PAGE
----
Targeting your displays

The display is typically controlled by a window manager. However, an application can choose a display in the absence of a window manager.

Enumerating displays

You need to start by finding out what, and how many displays are available to you in your context.

  1. After having connected Screen, get the number of displays available in your context using the SCREEN_PROPERTY_DISPLAY_COUNT property.

    Use the screen_get_context_property_iv() function with the SCREEN_PROPERTY_DISPLAY_COUNT property in your context.

    int ndisplays = 0;
    screen_context_t screen_ctx;
    screen_get_context_property_iv(screen_ctx, SCREEN_PROPERTY_DISPLAY_COUNT, &ndisplays);
  2. Next, using the number of displays returned from your query, allocate enough memory to retrieve an array of pointers to screen_display_t.

    screen_display_t *screen_dpy = calloc(ndisplays, sizeof(screen_display_t));
  3. Once you have the number of displays available in your context, retrieve the array of displays.

    screen_get_context_property_pv(screen_ctx, SCREEN_PROPERTY_DISPLAYS, (void **)screen_dpy);

    If you're using multiple displays, you may wish to use some sort of data structure to track your displays and the state of each display. For example:

    struct {
    	pthread_mutex_t mutex;
    	pthread_cond_t cond;
    	enum { detached, attached, focused } state;
    } *displays;
    displays = calloc(ndisplays, sizeof(*displays));

    In the above example, the structure for each display tracks, in addition to the state of the display, a mutex, and a condition object. This example tracks three states for the display: detached, attached, and focused. Your application affects which display states you need to keep track of. The display property SCREEN_PROPERTY_ATTACHED gives you the attached or detached state of the display, but you must determine from your application which display is the one in focus, if you're tracking that state as well.

  4. Iterate over this display list to determine the state of each display. The state of a display can be determined by its SCREEN_PROPERTY_ATTACHED property. This property indicates whether the display is currently attached. Although the display may exist in the context, it might not be attached (connected, and usable) (e.g., a display that uses a HDMI cable).

    For each attached display, this example initializes a mutex and calls pthread_create() to create a new thread to process the rendering specific to that display. It passes in a start routine that handles the graphics operations for that display to the new thread. This approach used in this example helps when you're using multiple displays. If you spawn a child thread to handle the processing for each of your displays, each display will be written to and updated within its own process. This allows the graphics processor to handle intensive operations, and ensures that if an error occurs or the display becomes detached, the application itself will not fail.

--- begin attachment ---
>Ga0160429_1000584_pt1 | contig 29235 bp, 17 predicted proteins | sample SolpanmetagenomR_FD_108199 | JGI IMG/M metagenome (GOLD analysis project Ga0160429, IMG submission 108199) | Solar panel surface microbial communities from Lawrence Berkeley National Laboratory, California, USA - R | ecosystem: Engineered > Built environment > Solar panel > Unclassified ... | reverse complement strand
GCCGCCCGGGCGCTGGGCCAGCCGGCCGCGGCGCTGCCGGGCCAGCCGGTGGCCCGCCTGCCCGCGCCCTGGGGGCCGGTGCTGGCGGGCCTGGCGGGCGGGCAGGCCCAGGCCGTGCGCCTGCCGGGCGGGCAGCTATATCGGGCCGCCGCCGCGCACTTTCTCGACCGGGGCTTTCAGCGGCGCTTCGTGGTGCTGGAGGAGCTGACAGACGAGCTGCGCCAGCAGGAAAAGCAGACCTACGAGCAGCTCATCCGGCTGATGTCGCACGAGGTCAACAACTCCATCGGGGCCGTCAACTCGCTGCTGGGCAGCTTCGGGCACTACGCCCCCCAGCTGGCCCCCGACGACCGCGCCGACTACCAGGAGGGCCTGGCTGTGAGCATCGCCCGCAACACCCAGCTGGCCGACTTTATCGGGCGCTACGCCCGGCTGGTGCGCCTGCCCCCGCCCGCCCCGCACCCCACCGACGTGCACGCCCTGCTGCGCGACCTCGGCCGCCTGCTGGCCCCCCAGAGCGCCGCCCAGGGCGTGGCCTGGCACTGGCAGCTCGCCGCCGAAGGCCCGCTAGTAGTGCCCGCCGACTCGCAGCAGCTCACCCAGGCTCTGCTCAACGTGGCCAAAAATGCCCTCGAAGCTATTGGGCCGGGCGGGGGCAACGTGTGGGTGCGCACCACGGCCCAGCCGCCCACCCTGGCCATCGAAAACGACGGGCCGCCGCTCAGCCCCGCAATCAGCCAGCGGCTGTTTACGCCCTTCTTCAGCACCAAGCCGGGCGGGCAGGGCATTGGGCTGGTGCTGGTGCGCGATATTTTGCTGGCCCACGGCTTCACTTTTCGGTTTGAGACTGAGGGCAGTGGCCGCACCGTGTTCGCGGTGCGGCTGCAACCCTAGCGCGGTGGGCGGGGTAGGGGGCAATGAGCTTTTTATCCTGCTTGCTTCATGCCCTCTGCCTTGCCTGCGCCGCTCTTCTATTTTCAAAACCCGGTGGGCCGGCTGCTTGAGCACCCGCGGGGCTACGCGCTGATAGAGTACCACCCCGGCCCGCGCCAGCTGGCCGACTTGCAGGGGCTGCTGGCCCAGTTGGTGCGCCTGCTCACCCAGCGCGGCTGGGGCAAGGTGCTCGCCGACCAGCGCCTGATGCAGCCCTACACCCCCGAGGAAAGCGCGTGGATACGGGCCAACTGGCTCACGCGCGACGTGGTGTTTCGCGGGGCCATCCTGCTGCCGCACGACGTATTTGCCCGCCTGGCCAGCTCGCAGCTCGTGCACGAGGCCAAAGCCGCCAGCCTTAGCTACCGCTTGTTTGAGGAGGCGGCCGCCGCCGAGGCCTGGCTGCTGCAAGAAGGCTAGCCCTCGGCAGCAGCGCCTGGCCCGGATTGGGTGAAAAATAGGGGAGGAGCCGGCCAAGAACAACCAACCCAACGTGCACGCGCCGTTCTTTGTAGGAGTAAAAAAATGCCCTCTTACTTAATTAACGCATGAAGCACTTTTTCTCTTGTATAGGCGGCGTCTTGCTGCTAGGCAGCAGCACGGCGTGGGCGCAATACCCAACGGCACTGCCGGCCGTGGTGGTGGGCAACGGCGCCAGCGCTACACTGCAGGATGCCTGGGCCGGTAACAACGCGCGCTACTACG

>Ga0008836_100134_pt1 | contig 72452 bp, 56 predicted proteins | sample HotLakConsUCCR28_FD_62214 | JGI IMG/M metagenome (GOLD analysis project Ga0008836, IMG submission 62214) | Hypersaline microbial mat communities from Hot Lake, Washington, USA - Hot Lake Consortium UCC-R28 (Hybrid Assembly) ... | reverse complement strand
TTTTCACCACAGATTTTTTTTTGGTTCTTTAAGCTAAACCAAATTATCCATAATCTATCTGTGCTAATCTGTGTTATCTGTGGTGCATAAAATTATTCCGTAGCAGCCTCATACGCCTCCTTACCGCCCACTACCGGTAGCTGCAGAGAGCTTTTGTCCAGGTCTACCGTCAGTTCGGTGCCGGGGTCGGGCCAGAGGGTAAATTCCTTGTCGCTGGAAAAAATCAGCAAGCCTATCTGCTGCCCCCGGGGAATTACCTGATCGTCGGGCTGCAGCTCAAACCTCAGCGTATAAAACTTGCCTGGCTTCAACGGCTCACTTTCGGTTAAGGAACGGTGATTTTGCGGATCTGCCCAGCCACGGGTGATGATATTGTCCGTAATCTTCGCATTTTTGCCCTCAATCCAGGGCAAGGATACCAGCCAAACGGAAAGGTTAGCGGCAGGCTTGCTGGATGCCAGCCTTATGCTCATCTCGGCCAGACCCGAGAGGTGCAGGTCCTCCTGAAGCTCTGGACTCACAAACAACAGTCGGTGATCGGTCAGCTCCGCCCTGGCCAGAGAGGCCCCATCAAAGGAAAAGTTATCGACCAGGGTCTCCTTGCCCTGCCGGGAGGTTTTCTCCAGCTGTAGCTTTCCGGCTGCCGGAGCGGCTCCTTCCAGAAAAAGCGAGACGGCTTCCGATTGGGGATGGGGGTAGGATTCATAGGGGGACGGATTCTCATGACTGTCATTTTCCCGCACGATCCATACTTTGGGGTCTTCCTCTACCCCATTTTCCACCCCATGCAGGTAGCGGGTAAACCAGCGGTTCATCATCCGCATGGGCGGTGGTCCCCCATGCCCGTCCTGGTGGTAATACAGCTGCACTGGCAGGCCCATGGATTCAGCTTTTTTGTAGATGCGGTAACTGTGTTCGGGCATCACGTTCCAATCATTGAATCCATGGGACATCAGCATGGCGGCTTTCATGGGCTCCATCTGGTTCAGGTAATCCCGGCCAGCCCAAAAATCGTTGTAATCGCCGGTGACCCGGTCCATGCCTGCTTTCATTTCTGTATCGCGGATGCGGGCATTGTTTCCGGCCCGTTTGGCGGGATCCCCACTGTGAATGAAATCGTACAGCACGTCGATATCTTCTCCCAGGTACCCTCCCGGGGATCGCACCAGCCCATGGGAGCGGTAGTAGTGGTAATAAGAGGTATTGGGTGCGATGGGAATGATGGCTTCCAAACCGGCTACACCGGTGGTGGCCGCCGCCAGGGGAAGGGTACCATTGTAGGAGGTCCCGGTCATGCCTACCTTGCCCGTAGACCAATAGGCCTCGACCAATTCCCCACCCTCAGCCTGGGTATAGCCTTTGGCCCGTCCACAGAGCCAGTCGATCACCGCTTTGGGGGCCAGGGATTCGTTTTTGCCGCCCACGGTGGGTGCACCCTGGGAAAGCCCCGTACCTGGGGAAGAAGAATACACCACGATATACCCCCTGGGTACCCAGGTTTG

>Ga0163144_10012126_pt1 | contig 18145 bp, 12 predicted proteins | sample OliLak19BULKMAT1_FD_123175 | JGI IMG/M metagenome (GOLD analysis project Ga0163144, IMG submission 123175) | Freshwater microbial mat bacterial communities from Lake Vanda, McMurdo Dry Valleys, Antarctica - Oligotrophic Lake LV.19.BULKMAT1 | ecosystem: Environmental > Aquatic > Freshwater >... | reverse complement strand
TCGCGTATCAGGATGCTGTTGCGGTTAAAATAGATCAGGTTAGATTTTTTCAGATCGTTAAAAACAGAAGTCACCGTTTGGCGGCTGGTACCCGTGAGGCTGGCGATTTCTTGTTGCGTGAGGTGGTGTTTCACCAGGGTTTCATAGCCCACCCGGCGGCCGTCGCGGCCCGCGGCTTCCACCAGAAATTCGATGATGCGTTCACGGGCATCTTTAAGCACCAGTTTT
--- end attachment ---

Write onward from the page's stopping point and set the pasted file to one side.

int i, idx = -1;
    for (i = 0; i < ndisplays; i++) {
        int active = 0;
        screen_get_display_property_iv(screen_dpy[i], SCREEN_PROPERTY_ATTACHED, &active);
        if (active) {
            if (idx == -1) {
                displays[i].state = focused;
                idx = i;
            } else {
                displays[i].state = attached;
        } else {
            displays[i].state = detached;
        pthread_mutex_init(&displays[i].mutex, NULL);
        pthread_cond_init(&displays[i].cond, NULL);
        pthread_t thread;
        pthread_create(&thread, NULL, display, (void *)i);

    In the above example, the display() function is passed in as the thread's start routine. This function is responsible for setting up the display and the window, then locking the mutex to determine whether the current display is active and has focus. The function also posts the window so that its contents are displayed.

Targeting displays

The example we're using runs without a window manager, and targets displays. This example is useful to a window manager, or to an application that's running in a system without a window manager.

After having enumerated your displays, and having created your application windows, you can associate each window to a display. You must call screen_set_window_property_pv() using the SCREEN_PROPERTY_DISPLAY property to make this association. And by "you", we mean whoever is the manager (which could be the parent) of the window. SCREEN_PROPERTY_DISPLAY is a property that can't normally be set by the owner of the window.

screen_context_t screen_ctx;
screen_create_context(&screen_ctx, SCREEN_INPUT_PROVIDER_CONTEXT);

int ndisplays = 0;
screen_get_context_property_iv(screen_ctx, SCREEN_PROPERTY_DISPLAY_COUNT, &ndisplays);

screen_display_t *screen_dlist = calloc(ndisplays, sizeof(*screen_dlist));
screen_get_context_property_pv(screen_ctx, SCREEN_PROPERTY_DISPLAYS, (void **)screen_dlist);

screen_display_t disp = screen_dlist[0]; // any screen_display_t from screen_dlist
screen_set_window_property_pv(screen_win, SCREEN_PROPERTY_DISPLAY, (void **)&disp);

Child windows inherit the SCREEN_PROPERTY_DISPLAY property from their parent, but ultimately, it's the window manager that's targeting the display. Sometimes, window managers have to manage the illusion of one window appearing on multiple displays. Refer to the Windows section from the "Cloning" chapter. The function screen_share_window_buffers() can be used to achieve this effect.